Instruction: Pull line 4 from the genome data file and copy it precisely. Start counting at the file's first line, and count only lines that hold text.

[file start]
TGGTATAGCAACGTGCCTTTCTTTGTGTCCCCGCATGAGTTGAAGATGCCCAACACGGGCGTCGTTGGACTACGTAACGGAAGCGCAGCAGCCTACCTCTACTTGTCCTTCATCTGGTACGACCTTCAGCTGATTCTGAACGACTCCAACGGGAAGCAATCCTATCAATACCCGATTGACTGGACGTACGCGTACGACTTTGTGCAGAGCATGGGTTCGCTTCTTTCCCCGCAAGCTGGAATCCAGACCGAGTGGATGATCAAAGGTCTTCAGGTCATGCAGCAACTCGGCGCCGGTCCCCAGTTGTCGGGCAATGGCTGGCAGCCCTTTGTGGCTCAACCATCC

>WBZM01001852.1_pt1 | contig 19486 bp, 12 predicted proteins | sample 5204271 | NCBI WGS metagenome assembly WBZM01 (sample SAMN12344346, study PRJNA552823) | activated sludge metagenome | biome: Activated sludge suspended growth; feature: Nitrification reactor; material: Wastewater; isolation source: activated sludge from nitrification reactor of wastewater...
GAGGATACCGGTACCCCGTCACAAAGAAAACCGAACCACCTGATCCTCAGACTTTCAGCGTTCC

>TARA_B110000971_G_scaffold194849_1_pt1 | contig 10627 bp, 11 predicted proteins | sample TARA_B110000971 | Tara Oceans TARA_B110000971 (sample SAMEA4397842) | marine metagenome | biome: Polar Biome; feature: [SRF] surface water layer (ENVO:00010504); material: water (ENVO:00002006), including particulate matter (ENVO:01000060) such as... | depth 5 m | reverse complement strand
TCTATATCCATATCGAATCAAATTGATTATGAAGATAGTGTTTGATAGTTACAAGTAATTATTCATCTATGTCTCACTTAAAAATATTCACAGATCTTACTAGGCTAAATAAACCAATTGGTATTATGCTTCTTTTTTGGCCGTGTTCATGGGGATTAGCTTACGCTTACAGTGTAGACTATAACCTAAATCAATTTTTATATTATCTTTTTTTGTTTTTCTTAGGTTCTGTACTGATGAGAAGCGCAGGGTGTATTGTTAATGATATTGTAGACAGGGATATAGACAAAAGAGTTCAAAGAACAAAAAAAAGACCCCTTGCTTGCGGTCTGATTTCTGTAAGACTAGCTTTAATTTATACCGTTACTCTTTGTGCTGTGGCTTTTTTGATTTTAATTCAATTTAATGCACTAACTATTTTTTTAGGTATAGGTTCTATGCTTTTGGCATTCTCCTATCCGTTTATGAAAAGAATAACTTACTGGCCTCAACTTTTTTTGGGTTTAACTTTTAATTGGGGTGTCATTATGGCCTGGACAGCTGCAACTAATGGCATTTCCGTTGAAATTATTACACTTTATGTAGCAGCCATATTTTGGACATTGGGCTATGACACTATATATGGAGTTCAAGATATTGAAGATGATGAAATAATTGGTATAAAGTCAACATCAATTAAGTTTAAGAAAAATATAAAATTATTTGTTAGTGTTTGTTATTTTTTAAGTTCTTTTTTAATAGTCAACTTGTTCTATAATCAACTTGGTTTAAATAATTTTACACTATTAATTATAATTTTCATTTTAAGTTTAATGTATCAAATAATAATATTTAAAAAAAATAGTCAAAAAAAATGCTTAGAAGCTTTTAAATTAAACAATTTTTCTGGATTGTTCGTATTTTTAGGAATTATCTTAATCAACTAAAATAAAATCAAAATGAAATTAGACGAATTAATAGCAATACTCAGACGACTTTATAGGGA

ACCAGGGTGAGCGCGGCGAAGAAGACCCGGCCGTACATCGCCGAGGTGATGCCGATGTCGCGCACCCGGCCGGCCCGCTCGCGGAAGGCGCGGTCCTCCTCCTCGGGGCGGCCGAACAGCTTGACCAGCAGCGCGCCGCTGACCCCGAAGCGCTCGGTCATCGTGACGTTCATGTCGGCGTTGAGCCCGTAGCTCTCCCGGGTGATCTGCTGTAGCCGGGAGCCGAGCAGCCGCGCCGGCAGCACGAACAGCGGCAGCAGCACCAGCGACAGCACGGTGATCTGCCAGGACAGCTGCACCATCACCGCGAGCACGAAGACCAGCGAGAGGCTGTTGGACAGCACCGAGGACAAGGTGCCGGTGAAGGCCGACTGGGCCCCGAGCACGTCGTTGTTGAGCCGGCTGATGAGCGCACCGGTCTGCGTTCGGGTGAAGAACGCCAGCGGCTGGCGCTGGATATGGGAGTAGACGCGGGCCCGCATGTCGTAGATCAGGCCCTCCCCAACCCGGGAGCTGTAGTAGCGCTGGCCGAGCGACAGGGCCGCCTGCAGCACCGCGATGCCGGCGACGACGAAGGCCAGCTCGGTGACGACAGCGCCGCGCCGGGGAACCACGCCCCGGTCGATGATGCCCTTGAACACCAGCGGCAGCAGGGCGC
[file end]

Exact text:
>TARA_B110000971_G_scaffold194849_1_pt1 | contig 10627 bp, 11 predicted proteins | sample TARA_B110000971 | Tara Oceans TARA_B110000971 (sample SAMEA4397842) | marine metagenome | biome: Polar Biome; feature: [SRF] surface water layer (ENVO:00010504); material: water (ENVO:00002006), including particulate matter (ENVO:01000060) such as... | depth 5 m | reverse complement strand